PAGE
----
Osborne’s green bank moment
The Green Investment Bank “must be able to start making investments within twelve months”. This is the stark conclusion from the Environmental Audit Committee’s new report. Despite ongoing tensions between Treasury and DECC, Chancellor George Osborne will ignore this report in his March Budget at his peril.
The Green Investment Bank isn’t a mere add on to policy, a bit of green window dressing, or a sound bite. Without the new bank, the committee warns that we face a funding gap for green infrastructure running into hundreds of billions of pounds.
For the TUC, there’s an equal and matching argument: the GIB is vital for economic growth and jobs, at a time when nearly a million young people are out of work.
Perhaps the most interesting aspect of the committee’s report is the rounded assessment of its function in the setting of current government policy, not just that windy aspiration to be the greenest government ever, but the delivery of key parts of the Coalition’s green economy roadmap.
So we learn that the bank should be a fully fledged operation, capable of issuing Green ISAs, to the value of £2billion a year, as a way of linking individual savers to the low carbon transition, “with tangible things that help people, society and the planet.” Green ISAs are a pre-election commitment that the Chancellor was rumoured just a few days ago to be sidelining.
It has a vital role in supporting the Green Deal. There are three financial commitments that still need resolving, which the bank could advise on: sufficient low cost finance for households; aggregating individual loans to packages that large investors would be interested in; and setting long-term loan arrangements. The Green Deal doesn’t start until the end of 2012. Even then, with half a billion cut from the present Warm Front Budget, it will take some considerable time for the Green Deal to get up to that kind of speed insulating our leaky homes. A further good reason for the GIB to play a part in the market-based new home insulation programme that the Coalition believes will replace Labour’s public led programme. Time will tell.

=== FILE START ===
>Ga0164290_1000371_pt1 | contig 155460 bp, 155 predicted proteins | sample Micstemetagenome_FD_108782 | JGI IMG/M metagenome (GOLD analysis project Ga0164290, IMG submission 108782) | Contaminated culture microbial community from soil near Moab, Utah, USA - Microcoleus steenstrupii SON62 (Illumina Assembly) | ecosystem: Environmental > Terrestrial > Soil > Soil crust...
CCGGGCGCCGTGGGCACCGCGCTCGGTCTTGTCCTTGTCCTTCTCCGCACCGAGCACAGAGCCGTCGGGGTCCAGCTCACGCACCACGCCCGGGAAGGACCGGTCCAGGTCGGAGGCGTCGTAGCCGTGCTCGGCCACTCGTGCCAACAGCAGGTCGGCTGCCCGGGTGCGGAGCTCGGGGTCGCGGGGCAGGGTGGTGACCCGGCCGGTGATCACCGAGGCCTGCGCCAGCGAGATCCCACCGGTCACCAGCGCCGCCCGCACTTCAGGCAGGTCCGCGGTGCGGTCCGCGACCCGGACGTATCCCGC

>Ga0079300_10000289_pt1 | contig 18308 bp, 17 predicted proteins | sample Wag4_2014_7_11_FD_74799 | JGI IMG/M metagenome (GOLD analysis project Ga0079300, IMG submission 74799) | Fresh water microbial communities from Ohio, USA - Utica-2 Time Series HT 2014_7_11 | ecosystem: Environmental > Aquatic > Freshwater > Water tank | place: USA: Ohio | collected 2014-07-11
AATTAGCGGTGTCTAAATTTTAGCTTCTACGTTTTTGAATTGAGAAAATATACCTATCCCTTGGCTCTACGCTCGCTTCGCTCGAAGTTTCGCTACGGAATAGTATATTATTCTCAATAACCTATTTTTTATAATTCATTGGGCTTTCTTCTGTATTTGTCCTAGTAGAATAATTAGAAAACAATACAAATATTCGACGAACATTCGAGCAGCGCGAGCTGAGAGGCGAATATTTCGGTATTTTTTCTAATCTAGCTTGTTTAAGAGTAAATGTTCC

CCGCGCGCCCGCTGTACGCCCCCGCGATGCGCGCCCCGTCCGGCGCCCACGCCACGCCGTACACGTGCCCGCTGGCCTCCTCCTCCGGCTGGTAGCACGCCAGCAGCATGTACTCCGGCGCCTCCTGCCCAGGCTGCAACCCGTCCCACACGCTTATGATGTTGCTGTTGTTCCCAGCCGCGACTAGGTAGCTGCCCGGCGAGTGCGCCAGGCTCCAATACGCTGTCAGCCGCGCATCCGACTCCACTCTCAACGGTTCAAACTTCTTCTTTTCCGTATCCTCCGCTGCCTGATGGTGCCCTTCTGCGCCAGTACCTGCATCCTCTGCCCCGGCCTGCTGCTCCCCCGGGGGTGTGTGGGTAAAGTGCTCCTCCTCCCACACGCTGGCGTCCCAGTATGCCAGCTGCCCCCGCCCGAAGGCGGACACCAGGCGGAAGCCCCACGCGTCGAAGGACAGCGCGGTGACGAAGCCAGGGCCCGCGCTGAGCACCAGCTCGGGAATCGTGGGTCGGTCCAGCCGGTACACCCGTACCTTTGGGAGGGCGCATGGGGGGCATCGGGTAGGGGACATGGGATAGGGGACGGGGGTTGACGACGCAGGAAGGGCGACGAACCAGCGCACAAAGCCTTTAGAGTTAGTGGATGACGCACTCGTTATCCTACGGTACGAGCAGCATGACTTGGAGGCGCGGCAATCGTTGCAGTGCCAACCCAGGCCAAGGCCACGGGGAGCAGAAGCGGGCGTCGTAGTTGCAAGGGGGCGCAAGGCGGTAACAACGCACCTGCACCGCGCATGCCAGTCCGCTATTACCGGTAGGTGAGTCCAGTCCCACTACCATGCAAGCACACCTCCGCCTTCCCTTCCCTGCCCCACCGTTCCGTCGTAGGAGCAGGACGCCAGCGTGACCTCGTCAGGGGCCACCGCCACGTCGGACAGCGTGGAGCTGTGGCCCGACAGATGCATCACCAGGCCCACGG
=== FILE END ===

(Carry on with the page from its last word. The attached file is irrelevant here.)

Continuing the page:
Finally, the committee suggests a role for the GIB in advising government on the low carbon economy programme, green infrastructure investment, and joining up the interests of government departments. It could provide a stable policy role, so monitoring and supporting progress of real investments as the electricity market reforms and CO2 pricing mechanisms develop would make sense.
In its evidence to the committee, the TUC suggested that the Forum for a Just Transition should play an advisory role to this bank. The committee is reversing this role, saying the bank should advise government, in a monitoring role. Fine. The relevant body now for the bank to speak to is the Green Economy Council, which has taken over where the forum left off in some ways. So, decisions for the Chancellor, then, on 23 March: to announce that the bank will be fully operational by the end of this year; and that it will work with and advise the Green Economy Council as part of the government’s plans for a return to growth and green jobs.